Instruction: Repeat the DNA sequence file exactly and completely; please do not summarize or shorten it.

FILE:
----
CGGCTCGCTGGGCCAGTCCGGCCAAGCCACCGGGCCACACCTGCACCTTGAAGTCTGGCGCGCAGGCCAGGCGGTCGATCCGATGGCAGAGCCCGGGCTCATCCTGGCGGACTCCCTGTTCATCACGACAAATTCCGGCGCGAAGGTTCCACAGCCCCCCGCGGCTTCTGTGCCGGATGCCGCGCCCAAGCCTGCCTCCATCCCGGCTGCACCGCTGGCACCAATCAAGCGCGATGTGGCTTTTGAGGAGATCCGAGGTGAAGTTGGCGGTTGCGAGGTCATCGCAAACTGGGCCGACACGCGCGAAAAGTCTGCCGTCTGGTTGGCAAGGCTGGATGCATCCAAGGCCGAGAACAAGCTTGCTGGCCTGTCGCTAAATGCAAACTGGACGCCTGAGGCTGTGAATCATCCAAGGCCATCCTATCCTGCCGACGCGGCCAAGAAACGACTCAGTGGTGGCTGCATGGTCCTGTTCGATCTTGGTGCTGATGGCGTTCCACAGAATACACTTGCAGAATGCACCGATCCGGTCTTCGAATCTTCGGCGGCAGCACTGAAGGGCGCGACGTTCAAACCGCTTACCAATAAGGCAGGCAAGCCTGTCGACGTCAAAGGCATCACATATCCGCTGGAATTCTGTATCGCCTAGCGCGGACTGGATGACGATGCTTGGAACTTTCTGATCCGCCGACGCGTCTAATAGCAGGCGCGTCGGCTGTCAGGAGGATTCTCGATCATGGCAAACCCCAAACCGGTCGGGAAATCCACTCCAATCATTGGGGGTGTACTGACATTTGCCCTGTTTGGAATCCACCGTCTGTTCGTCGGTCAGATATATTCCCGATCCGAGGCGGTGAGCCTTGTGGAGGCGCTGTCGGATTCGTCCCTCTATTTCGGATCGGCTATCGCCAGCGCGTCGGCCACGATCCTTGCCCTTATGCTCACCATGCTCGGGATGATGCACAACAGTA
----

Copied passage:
CGGCTCGCTGGGCCAGTCCGGCCAAGCCACCGGGCCACACCTGCACCTTGAAGTCTGGCGCGCAGGCCAGGCGGTCGATCCGATGGCAGAGCCCGGGCTCATCCTGGCGGACTCCCTGTTCATCACGACAAATTCCGGCGCGAAGGTTCCACAGCCCCCCGCGGCTTCTGTGCCGGATGCCGCGCCCAAGCCTGCCTCCATCCCGGCTGCACCGCTGGCACCAATCAAGCGCGATGTGGCTTTTGAGGAGATCCGAGGTGAAGTTGGCGGTTGCGAGGTCATCGCAAACTGGGCCGACACGCGCGAAAAGTCTGCCGTCTGGTTGGCAAGGCTGGATGCATCCAAGGCCGAGAACAAGCTTGCTGGCCTGTCGCTAAATGCAAACTGGACGCCTGAGGCTGTGAATCATCCAAGGCCATCCTATCCTGCCGACGCGGCCAAGAAACGACTCAGTGGTGGCTGCATGGTCCTGTTCGATCTTGGTGCTGATGGCGTTCCACAGAATACACTTGCAGAATGCACCGATCCGGTCTTCGAATCTTCGGCGGCAGCACTGAAGGGCGCGACGTTCAAACCGCTTACCAATAAGGCAGGCAAGCCTGTCGACGTCAAAGGCATCACATATCCGCTGGAATTCTGTATCGCCTAGCGCGGACTGGATGACGATGCTTGGAACTTTCTGATCCGCCGACGCGTCTAATAGCAGGCGCGTCGGCTGTCAGGAGGATTCTCGATCATGGCAAACCCCAAACCGGTCGGGAAATCCACTCCAATCATTGGGGGTGTACTGACATTTGCCCTGTTTGGAATCCACCGTCTGTTCGTCGGTCAGATATATTCCCGATCCGAGGCGGTGAGCCTTGTGGAGGCGCTGTCGGATTCGTCCCTCTATTTCGGATCGGCTATCGCCAGCGCGTCGGCCACGATCCTTGCCCTTATGCTCACCATGCTCGGGATGATGCACAACAGTA